When not leading his home church in worship on Sunday mornings, Steven Welch found himself penning his own songs, but never had an appropriate outlet for them. With the help of a good friend of his, as well as a new partnership with Dream Records, Welch is finally able to do something more with his songs. His first full-length album is an indie pop collection called Color of Love.
Steven Welch's music is a surprisingly decent mixed bag of sounds; one minute he can be playing something inspired by the likes of Radiohead, the next minute it's closer to Coldplay, and the minute after that it's borderline MercyMe. Now depending on who you ask, those artists may or may not be considered too vastly different from one another (and Welch himself might not even consider them influences), but some of the songs are easily comparable to different sounds by said artists. Welch also has a tendency to write songs that are radio-ready without being too generic. "I Want To Love You" is a good example; the ballad has soothing vocals and an attractive melody that invites the listener to join in with the praising of our Lord. The opening songs, "Color of Love" and "You See Hope In Me," are strange in that they have that Radiohead sound at their cores, with guitars akin to Oasis and choruses that could've been written by one of the members of Hillsong. It's an interesting combination, but the end result is actually pretty solid.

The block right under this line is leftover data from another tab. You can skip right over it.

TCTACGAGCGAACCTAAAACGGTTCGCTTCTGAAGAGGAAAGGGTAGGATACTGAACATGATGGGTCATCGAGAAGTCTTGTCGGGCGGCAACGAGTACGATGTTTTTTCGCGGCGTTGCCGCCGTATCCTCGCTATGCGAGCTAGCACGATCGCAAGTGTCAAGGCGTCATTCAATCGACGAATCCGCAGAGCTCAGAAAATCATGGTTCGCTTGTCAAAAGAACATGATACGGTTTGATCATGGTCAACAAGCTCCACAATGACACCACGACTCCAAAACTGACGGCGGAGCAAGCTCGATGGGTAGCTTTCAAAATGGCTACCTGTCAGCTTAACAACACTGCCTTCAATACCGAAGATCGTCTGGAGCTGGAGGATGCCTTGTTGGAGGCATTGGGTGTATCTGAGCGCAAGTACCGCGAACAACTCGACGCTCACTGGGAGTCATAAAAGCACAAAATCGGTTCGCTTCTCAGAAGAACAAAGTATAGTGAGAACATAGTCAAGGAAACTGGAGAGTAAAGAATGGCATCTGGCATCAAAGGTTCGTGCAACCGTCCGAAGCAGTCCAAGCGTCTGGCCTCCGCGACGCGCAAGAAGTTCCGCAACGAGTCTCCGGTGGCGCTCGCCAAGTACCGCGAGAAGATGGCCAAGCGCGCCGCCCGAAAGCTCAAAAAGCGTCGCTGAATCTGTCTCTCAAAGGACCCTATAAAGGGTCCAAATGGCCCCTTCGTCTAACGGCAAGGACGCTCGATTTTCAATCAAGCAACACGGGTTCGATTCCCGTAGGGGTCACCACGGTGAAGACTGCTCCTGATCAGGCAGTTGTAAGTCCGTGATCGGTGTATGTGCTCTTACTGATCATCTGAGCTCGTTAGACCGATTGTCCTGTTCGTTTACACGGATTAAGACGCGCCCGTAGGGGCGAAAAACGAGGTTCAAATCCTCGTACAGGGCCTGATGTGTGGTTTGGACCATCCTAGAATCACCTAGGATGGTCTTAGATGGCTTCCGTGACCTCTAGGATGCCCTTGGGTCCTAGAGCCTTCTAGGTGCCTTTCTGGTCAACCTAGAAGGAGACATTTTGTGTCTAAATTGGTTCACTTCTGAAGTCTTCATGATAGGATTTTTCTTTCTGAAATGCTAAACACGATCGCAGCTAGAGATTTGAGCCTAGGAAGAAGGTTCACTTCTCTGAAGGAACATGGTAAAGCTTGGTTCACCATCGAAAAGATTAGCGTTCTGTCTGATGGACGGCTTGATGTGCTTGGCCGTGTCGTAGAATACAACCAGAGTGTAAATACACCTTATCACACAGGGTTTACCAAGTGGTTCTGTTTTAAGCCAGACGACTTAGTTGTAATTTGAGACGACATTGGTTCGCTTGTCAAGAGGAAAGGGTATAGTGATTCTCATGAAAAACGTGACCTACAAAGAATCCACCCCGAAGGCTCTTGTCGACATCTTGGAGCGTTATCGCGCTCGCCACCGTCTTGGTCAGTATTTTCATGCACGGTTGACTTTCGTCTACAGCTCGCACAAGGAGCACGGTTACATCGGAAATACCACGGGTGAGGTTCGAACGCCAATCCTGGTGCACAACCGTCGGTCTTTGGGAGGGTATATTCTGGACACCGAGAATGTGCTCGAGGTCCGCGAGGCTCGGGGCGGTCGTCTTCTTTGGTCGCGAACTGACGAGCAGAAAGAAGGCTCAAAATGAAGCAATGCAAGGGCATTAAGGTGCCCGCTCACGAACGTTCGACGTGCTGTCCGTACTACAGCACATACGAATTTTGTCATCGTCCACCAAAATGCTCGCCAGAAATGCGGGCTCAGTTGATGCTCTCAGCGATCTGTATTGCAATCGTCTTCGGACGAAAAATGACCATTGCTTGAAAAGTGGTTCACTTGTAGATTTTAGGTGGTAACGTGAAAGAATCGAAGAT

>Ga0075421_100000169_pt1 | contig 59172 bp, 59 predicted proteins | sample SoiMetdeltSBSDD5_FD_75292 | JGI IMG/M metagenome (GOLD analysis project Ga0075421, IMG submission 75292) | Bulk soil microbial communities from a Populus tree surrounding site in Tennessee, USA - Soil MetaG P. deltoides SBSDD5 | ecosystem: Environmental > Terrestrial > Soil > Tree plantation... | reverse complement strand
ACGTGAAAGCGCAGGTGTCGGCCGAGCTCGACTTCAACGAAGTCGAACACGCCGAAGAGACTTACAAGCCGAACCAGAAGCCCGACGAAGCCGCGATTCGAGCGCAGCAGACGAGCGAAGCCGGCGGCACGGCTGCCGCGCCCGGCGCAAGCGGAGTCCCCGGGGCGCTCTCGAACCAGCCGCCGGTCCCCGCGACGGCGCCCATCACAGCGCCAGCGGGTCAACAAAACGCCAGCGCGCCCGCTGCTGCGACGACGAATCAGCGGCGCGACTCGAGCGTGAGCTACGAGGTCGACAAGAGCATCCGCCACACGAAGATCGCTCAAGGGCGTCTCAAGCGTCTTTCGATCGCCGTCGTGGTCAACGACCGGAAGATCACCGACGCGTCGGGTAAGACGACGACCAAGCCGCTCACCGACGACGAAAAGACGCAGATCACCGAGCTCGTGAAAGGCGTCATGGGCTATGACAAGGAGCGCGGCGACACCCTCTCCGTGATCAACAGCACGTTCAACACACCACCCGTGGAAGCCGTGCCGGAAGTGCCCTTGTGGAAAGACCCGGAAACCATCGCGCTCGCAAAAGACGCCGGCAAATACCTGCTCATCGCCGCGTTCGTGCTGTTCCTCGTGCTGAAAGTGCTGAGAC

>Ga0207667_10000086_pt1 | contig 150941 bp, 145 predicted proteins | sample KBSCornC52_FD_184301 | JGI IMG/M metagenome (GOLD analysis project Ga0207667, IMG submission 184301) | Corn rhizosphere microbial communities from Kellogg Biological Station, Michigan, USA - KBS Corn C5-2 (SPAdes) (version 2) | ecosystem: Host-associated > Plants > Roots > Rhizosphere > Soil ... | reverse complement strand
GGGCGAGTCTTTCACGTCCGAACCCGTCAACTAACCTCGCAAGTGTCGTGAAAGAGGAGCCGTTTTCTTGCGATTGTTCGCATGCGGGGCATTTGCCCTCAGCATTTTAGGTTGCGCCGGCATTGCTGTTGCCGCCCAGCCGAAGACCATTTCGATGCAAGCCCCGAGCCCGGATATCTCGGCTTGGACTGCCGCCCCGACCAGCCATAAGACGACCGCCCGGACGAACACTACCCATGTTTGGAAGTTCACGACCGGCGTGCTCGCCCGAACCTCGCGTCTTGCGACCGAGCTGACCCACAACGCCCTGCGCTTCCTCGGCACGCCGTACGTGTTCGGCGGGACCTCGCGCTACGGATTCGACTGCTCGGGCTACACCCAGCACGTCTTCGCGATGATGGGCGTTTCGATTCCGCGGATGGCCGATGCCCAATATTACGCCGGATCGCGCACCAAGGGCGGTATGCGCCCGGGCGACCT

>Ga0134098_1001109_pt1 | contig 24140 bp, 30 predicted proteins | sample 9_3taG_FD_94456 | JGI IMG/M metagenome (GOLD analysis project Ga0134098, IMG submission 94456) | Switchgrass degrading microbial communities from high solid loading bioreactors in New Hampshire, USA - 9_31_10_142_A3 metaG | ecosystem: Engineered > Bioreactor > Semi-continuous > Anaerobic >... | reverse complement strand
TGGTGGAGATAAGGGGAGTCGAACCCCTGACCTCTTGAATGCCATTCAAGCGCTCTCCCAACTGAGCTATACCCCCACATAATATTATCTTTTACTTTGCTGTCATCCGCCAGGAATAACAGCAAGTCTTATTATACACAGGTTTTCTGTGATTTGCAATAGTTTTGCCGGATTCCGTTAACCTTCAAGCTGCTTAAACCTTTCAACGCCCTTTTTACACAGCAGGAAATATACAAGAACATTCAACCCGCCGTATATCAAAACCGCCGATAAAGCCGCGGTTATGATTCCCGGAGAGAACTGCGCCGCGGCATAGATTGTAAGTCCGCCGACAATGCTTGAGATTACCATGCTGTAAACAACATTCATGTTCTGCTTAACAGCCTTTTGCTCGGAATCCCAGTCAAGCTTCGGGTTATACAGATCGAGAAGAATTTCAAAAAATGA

Welch gets a little more abstract later in the album, like in the song "More," which features strings, piano, and drums that almost seem like they're played in an altogether different time signature. If you listened to only this song, you wouldn't get a good representation of the overall album, but it's still one of the stronger moments. It follows perfectly after a song called "House of Secrets," which shows Welch's ability to sing in a mostly lower key, with music that has a little more life. Welch doesn't stress his vocals too hard here; he could sing louder and stronger and it would still be a great fit for the song, but his lower key works just as well while still managing to be catchy.
Color of Love isn't seeing a lot of publicizing from Dream, but it's a pretty strong album. Steven Welch is a good musician and songwriter, and his ability to craft songs that would appeal to both AC radio fans as well as alternative fans is impressive. This is also an easy album to recommend for someone looking for both worship music and good music to enjoy. If any of that sounds of interest to you, Color of Love may be right up your alley.
- Review date: 9/15/12, written by Scott Fryberger of Jesusfreakhideout.com